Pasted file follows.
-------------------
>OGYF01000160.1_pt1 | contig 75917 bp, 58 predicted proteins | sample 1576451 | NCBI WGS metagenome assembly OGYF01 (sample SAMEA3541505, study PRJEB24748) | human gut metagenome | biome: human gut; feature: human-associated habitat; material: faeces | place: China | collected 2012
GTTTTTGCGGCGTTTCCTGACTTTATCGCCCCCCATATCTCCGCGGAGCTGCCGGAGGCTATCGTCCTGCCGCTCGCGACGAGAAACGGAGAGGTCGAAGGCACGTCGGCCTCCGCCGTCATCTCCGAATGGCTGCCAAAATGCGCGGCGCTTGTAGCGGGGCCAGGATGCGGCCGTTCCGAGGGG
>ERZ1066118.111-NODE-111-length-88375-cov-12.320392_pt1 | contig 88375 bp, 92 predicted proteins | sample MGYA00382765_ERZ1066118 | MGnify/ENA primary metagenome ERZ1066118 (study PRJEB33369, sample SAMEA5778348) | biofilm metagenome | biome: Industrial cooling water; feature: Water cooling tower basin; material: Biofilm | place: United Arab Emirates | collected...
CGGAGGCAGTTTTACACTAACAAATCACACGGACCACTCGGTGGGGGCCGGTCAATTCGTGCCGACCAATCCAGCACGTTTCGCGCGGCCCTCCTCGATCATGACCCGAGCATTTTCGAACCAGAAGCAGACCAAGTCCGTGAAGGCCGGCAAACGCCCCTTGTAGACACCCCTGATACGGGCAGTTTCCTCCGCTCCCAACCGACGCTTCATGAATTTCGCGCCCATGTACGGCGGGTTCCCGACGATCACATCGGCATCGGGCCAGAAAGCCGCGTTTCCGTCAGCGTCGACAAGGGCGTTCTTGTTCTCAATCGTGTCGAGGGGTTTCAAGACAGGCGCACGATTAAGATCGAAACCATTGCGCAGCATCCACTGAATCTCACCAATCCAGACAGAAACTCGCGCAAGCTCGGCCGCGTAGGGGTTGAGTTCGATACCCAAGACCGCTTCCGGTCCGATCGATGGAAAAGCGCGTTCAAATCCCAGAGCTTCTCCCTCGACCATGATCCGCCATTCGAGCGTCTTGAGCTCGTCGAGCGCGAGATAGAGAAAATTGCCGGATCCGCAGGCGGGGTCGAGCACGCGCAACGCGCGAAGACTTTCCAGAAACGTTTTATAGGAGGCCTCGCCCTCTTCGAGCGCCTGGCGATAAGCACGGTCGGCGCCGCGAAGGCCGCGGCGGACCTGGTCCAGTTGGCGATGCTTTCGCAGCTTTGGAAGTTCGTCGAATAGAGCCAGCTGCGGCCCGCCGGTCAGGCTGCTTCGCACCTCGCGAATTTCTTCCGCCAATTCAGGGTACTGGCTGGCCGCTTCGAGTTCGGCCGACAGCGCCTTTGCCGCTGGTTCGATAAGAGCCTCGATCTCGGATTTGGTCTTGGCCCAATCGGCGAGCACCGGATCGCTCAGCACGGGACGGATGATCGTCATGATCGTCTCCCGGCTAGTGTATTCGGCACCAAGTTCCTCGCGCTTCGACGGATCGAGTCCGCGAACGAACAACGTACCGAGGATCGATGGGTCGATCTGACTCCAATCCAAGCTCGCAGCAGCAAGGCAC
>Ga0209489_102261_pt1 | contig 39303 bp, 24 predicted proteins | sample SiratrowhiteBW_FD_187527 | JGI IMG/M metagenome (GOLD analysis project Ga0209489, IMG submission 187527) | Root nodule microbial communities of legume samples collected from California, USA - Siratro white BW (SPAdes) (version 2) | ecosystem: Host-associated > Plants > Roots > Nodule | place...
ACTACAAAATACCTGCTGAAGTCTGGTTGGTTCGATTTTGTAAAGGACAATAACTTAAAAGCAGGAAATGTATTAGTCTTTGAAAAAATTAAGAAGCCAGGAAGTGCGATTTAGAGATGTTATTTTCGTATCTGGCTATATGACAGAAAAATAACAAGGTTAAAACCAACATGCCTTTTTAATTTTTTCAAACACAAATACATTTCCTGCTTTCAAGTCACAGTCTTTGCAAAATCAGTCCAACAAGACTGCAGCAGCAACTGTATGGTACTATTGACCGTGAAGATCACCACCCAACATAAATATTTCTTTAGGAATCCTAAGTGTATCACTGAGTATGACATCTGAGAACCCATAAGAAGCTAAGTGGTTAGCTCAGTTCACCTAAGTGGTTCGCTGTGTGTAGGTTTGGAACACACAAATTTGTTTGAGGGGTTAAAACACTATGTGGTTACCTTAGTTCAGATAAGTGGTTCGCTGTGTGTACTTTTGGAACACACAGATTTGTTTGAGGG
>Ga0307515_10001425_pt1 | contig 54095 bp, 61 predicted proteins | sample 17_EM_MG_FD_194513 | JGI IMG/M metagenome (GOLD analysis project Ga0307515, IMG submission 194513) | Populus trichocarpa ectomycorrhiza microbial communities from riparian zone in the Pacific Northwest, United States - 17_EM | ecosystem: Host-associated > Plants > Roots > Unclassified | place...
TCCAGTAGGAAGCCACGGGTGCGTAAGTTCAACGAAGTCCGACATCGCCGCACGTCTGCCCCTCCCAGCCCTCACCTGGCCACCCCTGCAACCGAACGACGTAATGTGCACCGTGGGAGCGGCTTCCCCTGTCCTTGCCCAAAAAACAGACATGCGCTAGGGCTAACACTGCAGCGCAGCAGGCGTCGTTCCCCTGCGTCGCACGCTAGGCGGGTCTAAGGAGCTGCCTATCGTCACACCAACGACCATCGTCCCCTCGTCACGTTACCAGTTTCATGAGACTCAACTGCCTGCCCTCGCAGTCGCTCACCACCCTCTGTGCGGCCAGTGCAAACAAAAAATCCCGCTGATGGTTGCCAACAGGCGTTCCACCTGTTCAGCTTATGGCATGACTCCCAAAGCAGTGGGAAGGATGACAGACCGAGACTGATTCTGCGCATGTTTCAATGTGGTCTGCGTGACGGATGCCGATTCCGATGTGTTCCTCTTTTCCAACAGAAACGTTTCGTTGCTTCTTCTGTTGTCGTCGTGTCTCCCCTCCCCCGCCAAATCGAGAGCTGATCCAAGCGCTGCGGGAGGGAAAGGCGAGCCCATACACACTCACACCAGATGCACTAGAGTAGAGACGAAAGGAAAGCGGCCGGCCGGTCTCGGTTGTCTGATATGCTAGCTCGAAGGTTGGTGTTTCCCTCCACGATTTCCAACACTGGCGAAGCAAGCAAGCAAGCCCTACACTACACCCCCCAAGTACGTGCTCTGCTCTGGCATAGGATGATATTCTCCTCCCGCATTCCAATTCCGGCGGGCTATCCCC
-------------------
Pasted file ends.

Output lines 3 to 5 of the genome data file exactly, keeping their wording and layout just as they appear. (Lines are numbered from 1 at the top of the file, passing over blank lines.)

>ERZ1066118.111-NODE-111-length-88375-cov-12.320392_pt1 | contig 88375 bp, 92 predicted proteins | sample MGYA00382765_ERZ1066118 | MGnify/ENA primary metagenome ERZ1066118 (study PRJEB33369, sample SAMEA5778348) | biofilm metagenome | biome: Industrial cooling water; feature: Water cooling tower basin; material: Biofilm | place: United Arab Emirates | collected...
CGGAGGCAGTTTTACACTAACAAATCACACGGACCACTCGGTGGGGGCCGGTCAATTCGTGCCGACCAATCCAGCACGTTTCGCGCGGCCCTCCTCGATCATGACCCGAGCATTTTCGAACCAGAAGCAGACCAAGTCCGTGAAGGCCGGCAAACGCCCCTTGTAGACACCCCTGATACGGGCAGTTTCCTCCGCTCCCAACCGACGCTTCATGAATTTCGCGCCCATGTACGGCGGGTTCCCGACGATCACATCGGCATCGGGCCAGAAAGCCGCGTTTCCGTCAGCGTCGACAAGGGCGTTCTTGTTCTCAATCGTGTCGAGGGGTTTCAAGACAGGCGCACGATTAAGATCGAAACCATTGCGCAGCATCCACTGAATCTCACCAATCCAGACAGAAACTCGCGCAAGCTCGGCCGCGTAGGGGTTGAGTTCGATACCCAAGACCGCTTCCGGTCCGATCGATGGAAAAGCGCGTTCAAATCCCAGAGCTTCTCCCTCGACCATGATCCGCCATTCGAGCGTCTTGAGCTCGTCGAGCGCGAGATAGAGAAAATTGCCGGATCCGCAGGCGGGGTCGAGCACGCGCAACGCGCGAAGACTTTCCAGAAACGTTTTATAGGAGGCCTCGCCCTCTTCGAGCGCCTGGCGATAAGCACGGTCGGCGCCGCGAAGGCCGCGGCGGACCTGGTCCAGTTGGCGATGCTTTCGCAGCTTTGGAAGTTCGTCGAATAGAGCCAGCTGCGGCCCGCCGGTCAGGCTGCTTCGCACCTCGCGAATTTCTTCCGCCAATTCAGGGTACTGGCTGGCCGCTTCGAGTTCGGCCGACAGCGCCTTTGCCGCTGGTTCGATAAGAGCCTCGATCTCGGATTTGGTCTTGGCCCAATCGGCGAGCACCGGATCGCTCAGCACGGGACGGATGATCGTCATGATCGTCTCCCGGCTAGTGTATTCGGCACCAAGTTCCTCGCGCTTCGACGGATCGAGTCCGCGAACGAACAACGTACCGAGGATCGATGGGTCGATCTGACTCCAATCCAAGCTCGCAGCAGCAAGGCAC
>Ga0209489_102261_pt1 | contig 39303 bp, 24 predicted proteins | sample SiratrowhiteBW_FD_187527 | JGI IMG/M metagenome (GOLD analysis project Ga0209489, IMG submission 187527) | Root nodule microbial communities of legume samples collected from California, USA - Siratro white BW (SPAdes) (version 2) | ecosystem: Host-associated > Plants > Roots > Nodule | place...